The more communication, the better. This is where getting the production company in on the planning process early will help mitigate preventable risks. Get them to the venue. I would also suggest running dates by the production company. Working on a holiday can really hurt from a budget perspective. We also recommend avoiding Sundays, for the same reason.
Change is inevitable, but to give another example, the sooner an agenda is developed, or a scenic concept is realized, the better chance we have of controlling numbers. As the conference approaches, the less resources are available, driving demand and in turn, cost.
Finally, provide the production company with a budget number, early on. This will give an idea, from the beginning, if the budget and the vision are on the same page. Then plan on adjusting accordingly.
We've all been to conferences with audio/visual issues. Sound engineering is more art than science as different presenters have different styles and require different equipment to support. What are some of the things to think about when it comes to ensuring our speakers are comfortable and everyone in the audience is engaged to the content being presented?
Similar to the graphics position, the audio position takes a special kind of person to make audio sing. There are so many challenges from frequency hits, to mic placement, and nervous presenters… the list goes on and on.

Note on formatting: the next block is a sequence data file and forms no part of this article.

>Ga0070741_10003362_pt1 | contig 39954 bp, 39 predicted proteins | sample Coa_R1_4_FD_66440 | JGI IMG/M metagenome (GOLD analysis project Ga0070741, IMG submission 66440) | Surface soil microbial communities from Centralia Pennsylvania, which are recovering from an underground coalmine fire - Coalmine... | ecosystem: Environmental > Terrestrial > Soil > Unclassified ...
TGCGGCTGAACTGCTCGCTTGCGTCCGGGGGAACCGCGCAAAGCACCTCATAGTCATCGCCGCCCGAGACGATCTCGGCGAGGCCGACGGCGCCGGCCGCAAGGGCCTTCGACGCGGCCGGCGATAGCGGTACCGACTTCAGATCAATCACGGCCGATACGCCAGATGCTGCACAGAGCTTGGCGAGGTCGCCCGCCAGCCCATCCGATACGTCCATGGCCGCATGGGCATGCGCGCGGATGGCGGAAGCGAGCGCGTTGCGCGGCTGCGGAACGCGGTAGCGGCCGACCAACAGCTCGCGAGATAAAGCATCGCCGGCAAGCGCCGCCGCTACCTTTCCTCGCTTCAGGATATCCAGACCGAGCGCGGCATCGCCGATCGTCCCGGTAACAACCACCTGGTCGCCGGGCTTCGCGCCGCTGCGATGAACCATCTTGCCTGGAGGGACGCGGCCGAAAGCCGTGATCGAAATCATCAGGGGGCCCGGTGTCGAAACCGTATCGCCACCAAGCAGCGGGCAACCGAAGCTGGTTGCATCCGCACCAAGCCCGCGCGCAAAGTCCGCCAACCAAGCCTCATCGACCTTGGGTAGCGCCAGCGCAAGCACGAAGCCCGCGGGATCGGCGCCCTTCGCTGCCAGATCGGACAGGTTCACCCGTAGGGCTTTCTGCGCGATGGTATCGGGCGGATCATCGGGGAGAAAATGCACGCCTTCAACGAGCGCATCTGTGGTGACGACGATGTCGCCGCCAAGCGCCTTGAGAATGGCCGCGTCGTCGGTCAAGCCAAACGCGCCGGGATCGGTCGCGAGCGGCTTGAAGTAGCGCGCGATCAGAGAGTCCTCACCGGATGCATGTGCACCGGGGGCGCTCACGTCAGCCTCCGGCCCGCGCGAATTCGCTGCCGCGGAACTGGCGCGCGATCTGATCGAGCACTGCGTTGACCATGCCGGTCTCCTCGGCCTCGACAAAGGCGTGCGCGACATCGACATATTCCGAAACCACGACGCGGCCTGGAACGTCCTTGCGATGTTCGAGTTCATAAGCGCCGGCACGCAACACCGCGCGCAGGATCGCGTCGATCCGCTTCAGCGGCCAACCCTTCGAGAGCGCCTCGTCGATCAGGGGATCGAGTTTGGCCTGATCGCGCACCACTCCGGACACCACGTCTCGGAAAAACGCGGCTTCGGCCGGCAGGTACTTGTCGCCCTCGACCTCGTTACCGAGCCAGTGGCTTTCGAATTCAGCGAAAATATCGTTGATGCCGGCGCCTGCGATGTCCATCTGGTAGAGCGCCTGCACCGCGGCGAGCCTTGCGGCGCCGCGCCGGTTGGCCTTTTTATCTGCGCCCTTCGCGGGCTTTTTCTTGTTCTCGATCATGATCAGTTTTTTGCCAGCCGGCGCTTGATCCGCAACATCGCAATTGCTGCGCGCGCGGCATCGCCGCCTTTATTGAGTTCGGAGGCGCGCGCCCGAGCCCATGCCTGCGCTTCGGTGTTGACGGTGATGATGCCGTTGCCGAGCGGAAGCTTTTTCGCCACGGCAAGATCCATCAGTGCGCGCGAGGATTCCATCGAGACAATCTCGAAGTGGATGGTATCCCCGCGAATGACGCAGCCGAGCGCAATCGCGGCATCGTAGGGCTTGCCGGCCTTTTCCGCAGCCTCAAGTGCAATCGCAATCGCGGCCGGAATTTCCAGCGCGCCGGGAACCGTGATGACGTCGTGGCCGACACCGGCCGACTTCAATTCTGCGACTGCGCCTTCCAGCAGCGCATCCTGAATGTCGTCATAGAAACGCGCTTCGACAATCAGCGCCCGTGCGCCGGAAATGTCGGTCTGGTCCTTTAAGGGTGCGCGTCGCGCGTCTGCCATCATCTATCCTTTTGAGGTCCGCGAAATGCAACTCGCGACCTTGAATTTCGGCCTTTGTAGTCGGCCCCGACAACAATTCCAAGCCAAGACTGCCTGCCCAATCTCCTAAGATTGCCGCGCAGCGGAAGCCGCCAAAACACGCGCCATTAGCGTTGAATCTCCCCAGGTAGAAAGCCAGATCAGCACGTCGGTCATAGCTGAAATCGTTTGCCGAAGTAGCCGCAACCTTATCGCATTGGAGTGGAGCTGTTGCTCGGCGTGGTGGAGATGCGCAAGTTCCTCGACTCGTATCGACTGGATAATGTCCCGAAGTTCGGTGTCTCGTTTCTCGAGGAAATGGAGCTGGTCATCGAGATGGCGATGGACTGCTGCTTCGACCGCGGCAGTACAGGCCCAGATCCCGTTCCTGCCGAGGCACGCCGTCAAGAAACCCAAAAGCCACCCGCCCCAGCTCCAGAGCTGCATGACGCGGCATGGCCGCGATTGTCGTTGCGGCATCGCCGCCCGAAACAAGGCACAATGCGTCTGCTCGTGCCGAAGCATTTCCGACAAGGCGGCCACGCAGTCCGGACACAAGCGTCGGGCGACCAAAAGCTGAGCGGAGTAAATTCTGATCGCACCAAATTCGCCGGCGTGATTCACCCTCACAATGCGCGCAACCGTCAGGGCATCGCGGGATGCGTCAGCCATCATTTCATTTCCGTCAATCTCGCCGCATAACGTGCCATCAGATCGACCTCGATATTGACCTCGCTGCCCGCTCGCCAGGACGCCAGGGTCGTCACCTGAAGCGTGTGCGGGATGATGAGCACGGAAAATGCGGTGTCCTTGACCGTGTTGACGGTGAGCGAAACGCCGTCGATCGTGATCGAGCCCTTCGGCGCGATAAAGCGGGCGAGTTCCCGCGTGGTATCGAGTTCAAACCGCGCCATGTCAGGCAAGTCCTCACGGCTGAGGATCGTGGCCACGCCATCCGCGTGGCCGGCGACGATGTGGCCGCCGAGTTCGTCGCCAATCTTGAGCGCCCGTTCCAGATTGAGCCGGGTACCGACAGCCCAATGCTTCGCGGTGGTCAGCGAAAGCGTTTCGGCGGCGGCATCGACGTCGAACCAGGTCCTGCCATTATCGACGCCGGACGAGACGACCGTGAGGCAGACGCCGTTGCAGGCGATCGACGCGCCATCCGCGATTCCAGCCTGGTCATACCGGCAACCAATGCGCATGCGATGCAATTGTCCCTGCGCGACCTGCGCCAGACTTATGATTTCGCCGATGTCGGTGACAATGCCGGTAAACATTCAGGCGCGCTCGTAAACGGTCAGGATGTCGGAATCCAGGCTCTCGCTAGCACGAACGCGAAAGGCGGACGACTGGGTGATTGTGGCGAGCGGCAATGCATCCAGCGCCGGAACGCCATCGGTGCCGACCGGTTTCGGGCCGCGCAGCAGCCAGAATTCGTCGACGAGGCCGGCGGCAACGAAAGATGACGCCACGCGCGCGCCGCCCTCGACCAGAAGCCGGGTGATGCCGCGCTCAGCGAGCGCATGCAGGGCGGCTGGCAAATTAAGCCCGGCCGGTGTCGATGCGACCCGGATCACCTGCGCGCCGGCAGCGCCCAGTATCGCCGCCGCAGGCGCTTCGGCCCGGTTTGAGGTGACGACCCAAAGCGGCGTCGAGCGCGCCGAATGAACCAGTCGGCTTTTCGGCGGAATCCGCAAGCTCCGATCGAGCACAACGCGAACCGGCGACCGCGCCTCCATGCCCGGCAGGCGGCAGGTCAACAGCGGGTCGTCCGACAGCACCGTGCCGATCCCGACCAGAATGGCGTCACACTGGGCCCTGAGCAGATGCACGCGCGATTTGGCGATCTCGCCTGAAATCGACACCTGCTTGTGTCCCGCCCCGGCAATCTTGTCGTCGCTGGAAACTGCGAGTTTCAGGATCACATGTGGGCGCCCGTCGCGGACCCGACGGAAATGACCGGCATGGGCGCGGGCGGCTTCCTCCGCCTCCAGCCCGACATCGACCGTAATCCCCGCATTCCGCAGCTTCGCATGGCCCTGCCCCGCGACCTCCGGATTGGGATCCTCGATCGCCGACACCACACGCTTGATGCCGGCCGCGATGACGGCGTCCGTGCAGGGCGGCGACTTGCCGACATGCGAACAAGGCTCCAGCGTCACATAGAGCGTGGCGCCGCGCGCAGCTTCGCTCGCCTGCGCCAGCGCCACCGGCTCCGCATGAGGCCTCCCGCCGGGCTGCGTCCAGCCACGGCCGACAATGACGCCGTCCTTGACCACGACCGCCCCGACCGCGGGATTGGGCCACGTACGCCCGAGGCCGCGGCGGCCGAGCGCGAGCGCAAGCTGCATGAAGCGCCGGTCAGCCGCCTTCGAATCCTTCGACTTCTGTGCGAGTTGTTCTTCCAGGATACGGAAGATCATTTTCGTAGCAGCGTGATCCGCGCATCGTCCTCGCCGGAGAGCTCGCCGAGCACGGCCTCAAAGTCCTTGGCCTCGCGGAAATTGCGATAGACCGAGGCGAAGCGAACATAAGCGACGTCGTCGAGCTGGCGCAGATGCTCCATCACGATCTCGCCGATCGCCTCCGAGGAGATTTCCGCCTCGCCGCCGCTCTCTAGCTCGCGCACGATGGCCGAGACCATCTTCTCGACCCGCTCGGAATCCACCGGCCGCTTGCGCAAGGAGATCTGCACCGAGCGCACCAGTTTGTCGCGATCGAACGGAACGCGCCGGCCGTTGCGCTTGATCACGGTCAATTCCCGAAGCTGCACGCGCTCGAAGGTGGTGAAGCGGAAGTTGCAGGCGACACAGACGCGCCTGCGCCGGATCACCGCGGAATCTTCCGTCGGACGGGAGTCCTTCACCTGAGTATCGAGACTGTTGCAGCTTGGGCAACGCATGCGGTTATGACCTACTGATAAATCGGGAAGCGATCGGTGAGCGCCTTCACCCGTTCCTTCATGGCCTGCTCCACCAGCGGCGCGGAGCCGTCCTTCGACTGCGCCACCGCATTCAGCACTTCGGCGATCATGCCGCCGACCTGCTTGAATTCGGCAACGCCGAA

A lead audio technician's best friend is his audio assistant and the stage manager. The audio assistant is responsible for placing mics in the best possible position on a presenter's shirt/blouse/blazer. Speaking of which, it is never a bad idea to address recommended clothing with presenters before they show up on site. Buttoned shirts are our favorites if we are using lavalier mics. Bonus clothing comment: we recommend that presenters not wear dresses or skirts if they are sitting.
The stage manager is also a key ally, and is the last person a presenter talks to before he/she walks on stage. The stage manager explains the layout of the stage, what to expect once on stage, and how to speak so that all can hear. He/she should also have a bit of a calming effect, as naturally most people are nervous before they walk on stage. Once a presenter realizes that the entire audience is in their underwear, they calm down a bit.
Audio is funny in that, for presentation purposes, if your audience doesn't notice audio, it is working well.